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Making Waves: Accomplishments of the CSULB Community

Published January 7, 2022

Making Waves is a monthly feature celebrating the Beach community.


CSULB receives $1.2 million GEAR UP grant 

Cal State Long Beach was awarded a $1.2 million grant from GEAR UP (Gaining Early Awareness and Readiness for Undergraduate Programs), a federally funded program aimed at increasing area college and career readiness of low-income first-generation middle and high school students. 

CSULB’s grant is in partnership with Norwalk La Mirada Unified School District, which will work to close the opportunity and access gaps among underrepresented high school students. The students will receive support and mentoring to help the students be academically, socially and financially prepared to enter and complete postsecondary education. 

Long Beach GEAR UP also aims to increase high school graduation and participation rates and help students and their families increase their knowledge of postsecondary options, preparations and finances. 

According to Dominica J. Scibetta, director of Long Beach Gear Up, the program follows students from sixth/seventh grade into their final year of high school and first year of college. 

Eventually, middle school students “will matriculate into John Glenn High School and Norwalk High School,” she said.  

Scibetta added that GEAR UP grants require a dollar-for-dollar match, meaning that for every dollar of federal grant money spent on the project, the grantee must find an equal dollar amount of match in the form of state, local, or donated funds.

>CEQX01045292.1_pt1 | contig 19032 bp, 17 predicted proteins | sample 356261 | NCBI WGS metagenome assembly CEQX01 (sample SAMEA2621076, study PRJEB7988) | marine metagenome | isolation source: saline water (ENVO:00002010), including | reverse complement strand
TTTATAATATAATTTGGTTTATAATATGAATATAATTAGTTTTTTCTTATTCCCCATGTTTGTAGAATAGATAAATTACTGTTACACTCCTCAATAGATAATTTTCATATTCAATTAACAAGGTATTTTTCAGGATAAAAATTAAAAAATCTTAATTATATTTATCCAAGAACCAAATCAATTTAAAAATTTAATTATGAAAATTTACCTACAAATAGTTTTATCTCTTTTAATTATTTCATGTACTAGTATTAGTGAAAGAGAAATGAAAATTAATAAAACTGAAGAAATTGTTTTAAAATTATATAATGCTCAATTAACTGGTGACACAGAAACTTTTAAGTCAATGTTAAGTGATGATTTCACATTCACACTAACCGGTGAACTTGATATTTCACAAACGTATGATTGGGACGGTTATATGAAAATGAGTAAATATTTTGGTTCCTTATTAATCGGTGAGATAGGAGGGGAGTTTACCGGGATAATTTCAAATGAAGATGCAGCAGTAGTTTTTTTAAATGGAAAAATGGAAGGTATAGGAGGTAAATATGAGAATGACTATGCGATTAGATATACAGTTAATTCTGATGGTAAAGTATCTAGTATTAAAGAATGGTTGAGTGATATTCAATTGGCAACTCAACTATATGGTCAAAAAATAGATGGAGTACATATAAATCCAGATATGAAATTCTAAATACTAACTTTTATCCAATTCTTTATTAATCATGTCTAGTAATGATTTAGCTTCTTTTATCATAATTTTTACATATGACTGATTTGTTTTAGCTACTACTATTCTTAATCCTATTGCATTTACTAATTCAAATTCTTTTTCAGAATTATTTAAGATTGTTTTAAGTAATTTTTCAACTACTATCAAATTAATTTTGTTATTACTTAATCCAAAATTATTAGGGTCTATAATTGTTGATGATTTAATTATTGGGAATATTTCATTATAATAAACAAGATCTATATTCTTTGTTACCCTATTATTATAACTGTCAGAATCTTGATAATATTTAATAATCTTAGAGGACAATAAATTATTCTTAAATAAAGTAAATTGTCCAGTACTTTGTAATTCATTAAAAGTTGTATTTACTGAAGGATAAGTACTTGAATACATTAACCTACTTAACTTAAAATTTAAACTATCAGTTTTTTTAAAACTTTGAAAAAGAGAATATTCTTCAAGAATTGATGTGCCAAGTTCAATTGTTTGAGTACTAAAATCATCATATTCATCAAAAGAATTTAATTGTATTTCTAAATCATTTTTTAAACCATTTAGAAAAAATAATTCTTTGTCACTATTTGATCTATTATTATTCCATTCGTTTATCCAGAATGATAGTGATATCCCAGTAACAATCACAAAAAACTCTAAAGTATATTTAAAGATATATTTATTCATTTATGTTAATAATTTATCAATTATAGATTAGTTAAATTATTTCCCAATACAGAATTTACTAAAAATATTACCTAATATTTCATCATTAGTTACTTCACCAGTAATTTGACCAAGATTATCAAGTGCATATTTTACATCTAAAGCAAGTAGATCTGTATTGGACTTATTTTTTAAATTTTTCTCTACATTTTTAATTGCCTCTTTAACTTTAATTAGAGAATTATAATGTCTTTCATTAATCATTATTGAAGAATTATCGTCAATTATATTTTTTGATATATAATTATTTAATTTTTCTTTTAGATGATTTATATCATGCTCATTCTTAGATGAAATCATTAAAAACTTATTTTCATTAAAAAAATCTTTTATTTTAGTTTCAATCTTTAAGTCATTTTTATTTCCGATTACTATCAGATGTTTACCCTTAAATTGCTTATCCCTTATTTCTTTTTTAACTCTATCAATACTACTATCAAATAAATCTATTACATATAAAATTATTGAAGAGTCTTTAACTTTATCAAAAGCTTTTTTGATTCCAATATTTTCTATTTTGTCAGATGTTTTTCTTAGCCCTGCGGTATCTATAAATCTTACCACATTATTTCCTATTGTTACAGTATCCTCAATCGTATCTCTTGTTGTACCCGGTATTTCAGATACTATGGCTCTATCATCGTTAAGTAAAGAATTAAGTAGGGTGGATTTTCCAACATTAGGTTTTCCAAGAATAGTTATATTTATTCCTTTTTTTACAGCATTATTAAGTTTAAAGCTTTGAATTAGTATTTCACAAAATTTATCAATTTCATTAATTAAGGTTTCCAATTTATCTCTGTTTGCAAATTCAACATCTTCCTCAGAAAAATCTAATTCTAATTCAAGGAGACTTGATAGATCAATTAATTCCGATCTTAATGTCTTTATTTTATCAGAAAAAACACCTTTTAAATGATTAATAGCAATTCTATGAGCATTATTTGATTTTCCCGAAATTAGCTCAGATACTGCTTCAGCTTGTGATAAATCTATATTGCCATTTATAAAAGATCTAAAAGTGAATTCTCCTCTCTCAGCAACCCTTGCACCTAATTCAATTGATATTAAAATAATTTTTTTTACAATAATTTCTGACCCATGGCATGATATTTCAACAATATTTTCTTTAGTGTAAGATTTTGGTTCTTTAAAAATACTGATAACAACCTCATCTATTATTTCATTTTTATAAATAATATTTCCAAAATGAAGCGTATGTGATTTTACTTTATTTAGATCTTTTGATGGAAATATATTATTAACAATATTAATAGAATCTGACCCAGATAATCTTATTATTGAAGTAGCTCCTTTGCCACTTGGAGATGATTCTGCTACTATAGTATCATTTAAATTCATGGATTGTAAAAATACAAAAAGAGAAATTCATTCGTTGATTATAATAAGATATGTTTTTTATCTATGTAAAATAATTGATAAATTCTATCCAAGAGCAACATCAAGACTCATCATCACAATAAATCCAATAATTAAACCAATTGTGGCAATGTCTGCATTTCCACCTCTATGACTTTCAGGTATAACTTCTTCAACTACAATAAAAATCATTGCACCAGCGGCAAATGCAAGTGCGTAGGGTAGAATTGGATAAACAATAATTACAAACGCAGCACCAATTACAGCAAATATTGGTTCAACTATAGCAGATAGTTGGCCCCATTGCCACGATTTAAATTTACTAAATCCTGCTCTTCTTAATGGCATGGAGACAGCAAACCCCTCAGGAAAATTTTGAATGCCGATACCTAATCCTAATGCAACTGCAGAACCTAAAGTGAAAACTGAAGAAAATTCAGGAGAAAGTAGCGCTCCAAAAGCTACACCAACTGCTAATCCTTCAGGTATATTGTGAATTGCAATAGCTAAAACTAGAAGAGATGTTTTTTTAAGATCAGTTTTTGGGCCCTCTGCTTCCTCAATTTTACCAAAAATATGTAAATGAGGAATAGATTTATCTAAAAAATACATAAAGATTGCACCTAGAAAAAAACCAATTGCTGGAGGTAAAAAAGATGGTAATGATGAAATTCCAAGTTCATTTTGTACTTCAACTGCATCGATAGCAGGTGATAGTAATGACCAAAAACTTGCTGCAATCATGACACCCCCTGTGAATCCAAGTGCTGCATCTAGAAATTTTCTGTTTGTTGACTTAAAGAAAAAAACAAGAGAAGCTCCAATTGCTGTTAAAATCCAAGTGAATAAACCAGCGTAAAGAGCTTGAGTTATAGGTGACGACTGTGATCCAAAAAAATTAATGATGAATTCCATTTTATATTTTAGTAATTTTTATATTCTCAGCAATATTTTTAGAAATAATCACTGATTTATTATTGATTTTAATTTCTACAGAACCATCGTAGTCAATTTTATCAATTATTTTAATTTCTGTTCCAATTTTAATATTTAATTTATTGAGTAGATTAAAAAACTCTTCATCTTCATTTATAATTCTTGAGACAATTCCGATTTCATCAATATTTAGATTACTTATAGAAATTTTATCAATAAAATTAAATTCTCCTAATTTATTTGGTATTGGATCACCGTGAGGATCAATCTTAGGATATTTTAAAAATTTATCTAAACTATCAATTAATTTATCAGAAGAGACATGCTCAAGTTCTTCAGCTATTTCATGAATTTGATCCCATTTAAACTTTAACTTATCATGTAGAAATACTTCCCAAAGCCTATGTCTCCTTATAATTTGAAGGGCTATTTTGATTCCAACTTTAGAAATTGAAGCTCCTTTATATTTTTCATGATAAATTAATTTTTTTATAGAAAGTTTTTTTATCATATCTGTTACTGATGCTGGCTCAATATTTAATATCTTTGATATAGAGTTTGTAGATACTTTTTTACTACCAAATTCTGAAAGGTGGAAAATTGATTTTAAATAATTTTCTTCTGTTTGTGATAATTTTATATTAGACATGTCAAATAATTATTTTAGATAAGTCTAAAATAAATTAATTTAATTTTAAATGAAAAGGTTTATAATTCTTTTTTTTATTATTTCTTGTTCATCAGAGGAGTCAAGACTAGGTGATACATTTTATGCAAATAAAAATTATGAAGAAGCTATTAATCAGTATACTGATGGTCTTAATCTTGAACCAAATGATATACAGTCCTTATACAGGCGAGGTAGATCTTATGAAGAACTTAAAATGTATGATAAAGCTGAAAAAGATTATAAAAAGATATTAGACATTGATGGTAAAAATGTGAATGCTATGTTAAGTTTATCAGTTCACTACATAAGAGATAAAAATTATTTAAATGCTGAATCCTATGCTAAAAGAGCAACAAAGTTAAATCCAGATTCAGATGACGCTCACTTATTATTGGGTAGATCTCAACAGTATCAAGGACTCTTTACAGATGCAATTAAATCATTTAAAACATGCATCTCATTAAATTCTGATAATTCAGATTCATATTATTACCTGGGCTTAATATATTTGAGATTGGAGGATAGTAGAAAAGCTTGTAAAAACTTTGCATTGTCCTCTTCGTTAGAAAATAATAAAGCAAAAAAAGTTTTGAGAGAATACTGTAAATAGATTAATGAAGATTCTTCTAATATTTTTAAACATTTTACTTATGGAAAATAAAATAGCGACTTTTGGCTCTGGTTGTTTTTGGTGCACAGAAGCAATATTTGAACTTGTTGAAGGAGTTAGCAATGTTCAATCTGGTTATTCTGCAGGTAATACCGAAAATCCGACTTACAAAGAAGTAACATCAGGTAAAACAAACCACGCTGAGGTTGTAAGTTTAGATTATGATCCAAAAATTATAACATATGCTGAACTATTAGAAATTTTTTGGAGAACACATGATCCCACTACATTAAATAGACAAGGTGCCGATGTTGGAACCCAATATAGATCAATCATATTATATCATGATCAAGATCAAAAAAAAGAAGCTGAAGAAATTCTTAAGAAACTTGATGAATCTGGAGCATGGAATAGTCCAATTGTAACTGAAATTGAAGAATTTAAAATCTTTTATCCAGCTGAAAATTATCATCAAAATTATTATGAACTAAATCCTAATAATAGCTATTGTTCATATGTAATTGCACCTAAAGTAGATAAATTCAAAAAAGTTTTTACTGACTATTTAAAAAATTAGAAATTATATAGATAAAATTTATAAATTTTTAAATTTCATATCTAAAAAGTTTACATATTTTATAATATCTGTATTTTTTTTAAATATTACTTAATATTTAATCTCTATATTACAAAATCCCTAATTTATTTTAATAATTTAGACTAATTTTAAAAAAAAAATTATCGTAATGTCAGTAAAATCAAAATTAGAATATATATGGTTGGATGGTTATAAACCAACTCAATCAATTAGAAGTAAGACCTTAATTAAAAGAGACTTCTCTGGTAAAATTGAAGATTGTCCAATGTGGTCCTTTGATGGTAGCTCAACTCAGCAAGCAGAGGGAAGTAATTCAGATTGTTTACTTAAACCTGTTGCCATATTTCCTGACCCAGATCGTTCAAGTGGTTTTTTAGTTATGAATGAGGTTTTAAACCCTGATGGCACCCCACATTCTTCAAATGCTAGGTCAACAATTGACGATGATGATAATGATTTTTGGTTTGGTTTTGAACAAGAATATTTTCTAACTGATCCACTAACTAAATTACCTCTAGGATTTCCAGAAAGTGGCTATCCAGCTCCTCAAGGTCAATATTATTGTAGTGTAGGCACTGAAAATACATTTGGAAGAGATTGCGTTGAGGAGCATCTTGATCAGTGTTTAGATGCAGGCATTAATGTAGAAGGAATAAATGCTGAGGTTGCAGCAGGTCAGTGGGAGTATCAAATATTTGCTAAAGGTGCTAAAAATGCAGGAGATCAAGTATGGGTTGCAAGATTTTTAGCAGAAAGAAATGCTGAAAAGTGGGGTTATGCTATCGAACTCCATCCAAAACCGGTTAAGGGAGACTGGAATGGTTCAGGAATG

Alumna in starring role at South Coast Repertory theater 

Alumna and accomplished actor Karole Foreman ’14 will star in the Theatre for Young Audiences performance of “Last Stop on Market Street” at South Coast Repertory this month. The play is adapted from Matt de la Peña‘s Newbury- and Caldecott-award winning children’s book. ​

After getting her master’s in Theatre Arts, Foreman earned guest starring roles in “NCIS,” “Magnum P.I.,” “Broke,” “Brooklyn Nine-Nine,” “Good Trouble” and “Rebel,” among others. She has appeared in films such as “42,” “Rebirth,” “Buddy Solitaire” and “The Banality.”

She said her experiences at The Beach helped advance her career.

"My time at CSULB gave me a deeper understanding and appreciation for my craft," Foreman said. "I also appreciated being able to study directing, which gave me the experience and confidence that led to other professional directing opportunities."

Foreman previously taught an introductory acting class for non-acting majors at CSULB before leaving to concentrate on her own acting career. She called it "her favorite class."

3 students win awards at CSU Media Arts Festival 

Three CSULB students took home honors at the 2021 CSU Media Arts Festival from among 12 films that were submitted from all 23 CSU campuses. 

Madeleine Braun won “Best Documentary/Creative Non-Fiction” for her work in directing “Target Panic.” Braun is a film & electronic arts major. 

Cathy Bui, a film & arts major, directed the award-winning “Falling (in Love) in the “Best Promotional” category, while So Youn Jeon, a student in the Animation program, won “Best Experimental” for “Gireogii Appa.” 

 All three films can be viewed on the CSU Media Arts Youtube Channel.  

Dr. Shadnaz Asgari part of COVID-19 research 

Shadnaz Asgari
Dr. Shadnaz Asgari

A group of researchers from three universities, including CSULB’s Dr. Shadnaz Asgari, department chair of biomedical engineering, evaluated about two dozen variables from 528 patients hospitalized during the initial stages of the COVID-19 pandemic. 

Using machine learning and artificial intelligence, they found that grouping patients into endotypes, according to underlying biological and physiological conditions, painted a more complete picture.